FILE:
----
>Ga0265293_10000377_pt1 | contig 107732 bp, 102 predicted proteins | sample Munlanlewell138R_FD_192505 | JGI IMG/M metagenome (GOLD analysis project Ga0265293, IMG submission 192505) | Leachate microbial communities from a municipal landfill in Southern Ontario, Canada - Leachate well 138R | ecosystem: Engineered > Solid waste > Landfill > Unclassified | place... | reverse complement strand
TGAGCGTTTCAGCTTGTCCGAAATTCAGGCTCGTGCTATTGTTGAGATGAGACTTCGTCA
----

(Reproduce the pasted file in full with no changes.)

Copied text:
>Ga0265293_10000377_pt1 | contig 107732 bp, 102 predicted proteins | sample Munlanlewell138R_FD_192505 | JGI IMG/M metagenome (GOLD analysis project Ga0265293, IMG submission 192505) | Leachate microbial communities from a municipal landfill in Southern Ontario, Canada - Leachate well 138R | ecosystem: Engineered > Solid waste > Landfill > Unclassified | place... | reverse complement strand
TGAGCGTTTCAGCTTGTCCGAAATTCAGGCTCGTGCTATTGTTGAGATGAGACTTCGTCA